With the availability of cheaper smartphones and tablets, children spend up to six hours each day in front of a digital screen either games or watching videos. Access to technology has changed the way children play.
Experts say this growth in screen time has impacted children’s physical and emotional development. Moreover, a recent study has revealed associations between greater screen time and lower scores on developmental screening tests assessing children’s communication, motor, social and problem-solving skills.
According to Deborah A. Cohen, a senior physician and policy researcher at RAND Corporation, the strong correlation between time spent in nature with health and well-being suggests that the growth in digital technology may result in a decrease in children’s physical activity and overall health.
Keeping this in mind, tech companies are now coming up with apps and technologies that merge with nature, which is known as augmented reality (AR). It refers to an interactive experience whereby the real-world environment is enhanced by computer-generated perceptual information by using human senses of sight, hearing and touch. Pokemon Go, is a good example that uses geo-location and directs users to places where virtual Pokemon characters can be collected. Minecraft Earth is another good example that allows the user to build elaborate creations and everyone can see it. Torfi Olafsson, Minecraft game director said they want to offer an experience that the user can play in their immediate environment and out in the world such as parks and cities or wherever they are.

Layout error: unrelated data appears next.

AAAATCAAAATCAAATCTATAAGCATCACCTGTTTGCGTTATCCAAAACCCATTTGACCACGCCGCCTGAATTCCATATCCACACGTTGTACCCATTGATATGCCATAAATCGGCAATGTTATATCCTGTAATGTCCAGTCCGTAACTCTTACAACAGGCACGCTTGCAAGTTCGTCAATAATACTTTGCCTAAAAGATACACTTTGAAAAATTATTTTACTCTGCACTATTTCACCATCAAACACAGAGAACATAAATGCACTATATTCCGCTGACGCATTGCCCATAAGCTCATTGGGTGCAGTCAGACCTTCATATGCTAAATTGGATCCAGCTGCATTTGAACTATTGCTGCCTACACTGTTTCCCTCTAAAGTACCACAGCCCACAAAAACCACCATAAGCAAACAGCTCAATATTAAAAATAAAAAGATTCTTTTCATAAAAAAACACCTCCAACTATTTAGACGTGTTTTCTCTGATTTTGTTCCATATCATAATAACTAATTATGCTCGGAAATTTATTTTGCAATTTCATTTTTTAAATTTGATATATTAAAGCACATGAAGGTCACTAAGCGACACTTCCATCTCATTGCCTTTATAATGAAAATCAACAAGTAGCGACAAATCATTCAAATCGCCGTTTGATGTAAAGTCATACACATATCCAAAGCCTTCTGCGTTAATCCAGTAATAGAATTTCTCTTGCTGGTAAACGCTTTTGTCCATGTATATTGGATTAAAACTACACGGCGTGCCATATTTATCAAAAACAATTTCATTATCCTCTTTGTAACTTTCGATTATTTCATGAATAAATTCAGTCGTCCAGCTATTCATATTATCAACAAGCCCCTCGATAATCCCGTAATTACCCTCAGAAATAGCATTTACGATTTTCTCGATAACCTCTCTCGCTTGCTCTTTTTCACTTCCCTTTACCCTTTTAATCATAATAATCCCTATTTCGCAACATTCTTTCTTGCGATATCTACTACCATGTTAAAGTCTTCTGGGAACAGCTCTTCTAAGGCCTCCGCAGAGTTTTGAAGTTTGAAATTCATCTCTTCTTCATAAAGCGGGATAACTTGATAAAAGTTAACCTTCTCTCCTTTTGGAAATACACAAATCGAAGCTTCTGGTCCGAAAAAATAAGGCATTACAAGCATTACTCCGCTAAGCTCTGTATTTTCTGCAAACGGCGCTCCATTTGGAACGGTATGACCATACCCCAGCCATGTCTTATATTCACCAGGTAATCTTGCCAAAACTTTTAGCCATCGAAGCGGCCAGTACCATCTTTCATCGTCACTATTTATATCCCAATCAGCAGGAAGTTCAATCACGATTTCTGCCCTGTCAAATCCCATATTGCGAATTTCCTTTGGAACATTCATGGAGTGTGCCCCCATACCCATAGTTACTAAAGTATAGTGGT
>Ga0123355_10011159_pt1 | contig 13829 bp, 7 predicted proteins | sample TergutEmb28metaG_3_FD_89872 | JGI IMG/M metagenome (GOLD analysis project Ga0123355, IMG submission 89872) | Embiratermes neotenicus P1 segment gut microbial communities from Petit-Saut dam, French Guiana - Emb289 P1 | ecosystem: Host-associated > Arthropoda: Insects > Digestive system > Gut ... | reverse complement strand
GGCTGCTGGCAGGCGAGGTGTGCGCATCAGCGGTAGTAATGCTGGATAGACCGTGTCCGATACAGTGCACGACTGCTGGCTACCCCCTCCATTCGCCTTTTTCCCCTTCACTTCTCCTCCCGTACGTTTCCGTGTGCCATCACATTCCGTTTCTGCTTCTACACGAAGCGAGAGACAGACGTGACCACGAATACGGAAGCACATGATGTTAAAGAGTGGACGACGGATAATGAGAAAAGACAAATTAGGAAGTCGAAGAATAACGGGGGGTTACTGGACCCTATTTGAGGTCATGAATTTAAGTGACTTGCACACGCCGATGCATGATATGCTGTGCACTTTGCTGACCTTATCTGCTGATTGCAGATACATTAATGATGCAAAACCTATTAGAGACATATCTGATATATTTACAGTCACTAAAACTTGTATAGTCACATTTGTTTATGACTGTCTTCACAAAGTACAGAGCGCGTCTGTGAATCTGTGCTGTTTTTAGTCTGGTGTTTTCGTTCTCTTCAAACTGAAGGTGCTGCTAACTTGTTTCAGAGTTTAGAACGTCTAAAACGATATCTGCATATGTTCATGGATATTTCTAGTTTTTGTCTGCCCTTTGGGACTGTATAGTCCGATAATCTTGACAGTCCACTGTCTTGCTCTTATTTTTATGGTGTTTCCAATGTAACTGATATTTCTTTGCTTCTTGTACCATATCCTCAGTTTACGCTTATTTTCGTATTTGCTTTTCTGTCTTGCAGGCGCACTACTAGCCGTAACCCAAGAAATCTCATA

Cohen says early research shows that location-based mobile apps can be beneficial to outdoor fitness, but very few AR apps are specifically geared toward children under the age of nine. She highlights Biba an AR company that has collaborated with playground equipment manufacturers to create playground-based AR games for children aged three to nine. An applauded safety measure is that an adult takes charge of the smartphone. “The adult activates the game and scans augmented reality markers on playground structures to direct the child’s game activities that can range from searching for treasure to driving an imaginary race car,” Cohen said. “Adults holding the phones serve as home base while the children spend most of their time on the playground moving according to the game directives. This keeps the device out of the children’s hands so they can focus on physical activity away from the screen,” she explained.
Experts say AR playground experiences can lead to positive outcomes with regard to heart rate. However, more field work is needed to verify whether and how the play apps are making a difference in the type of activity and the amount of time children spend outdoors.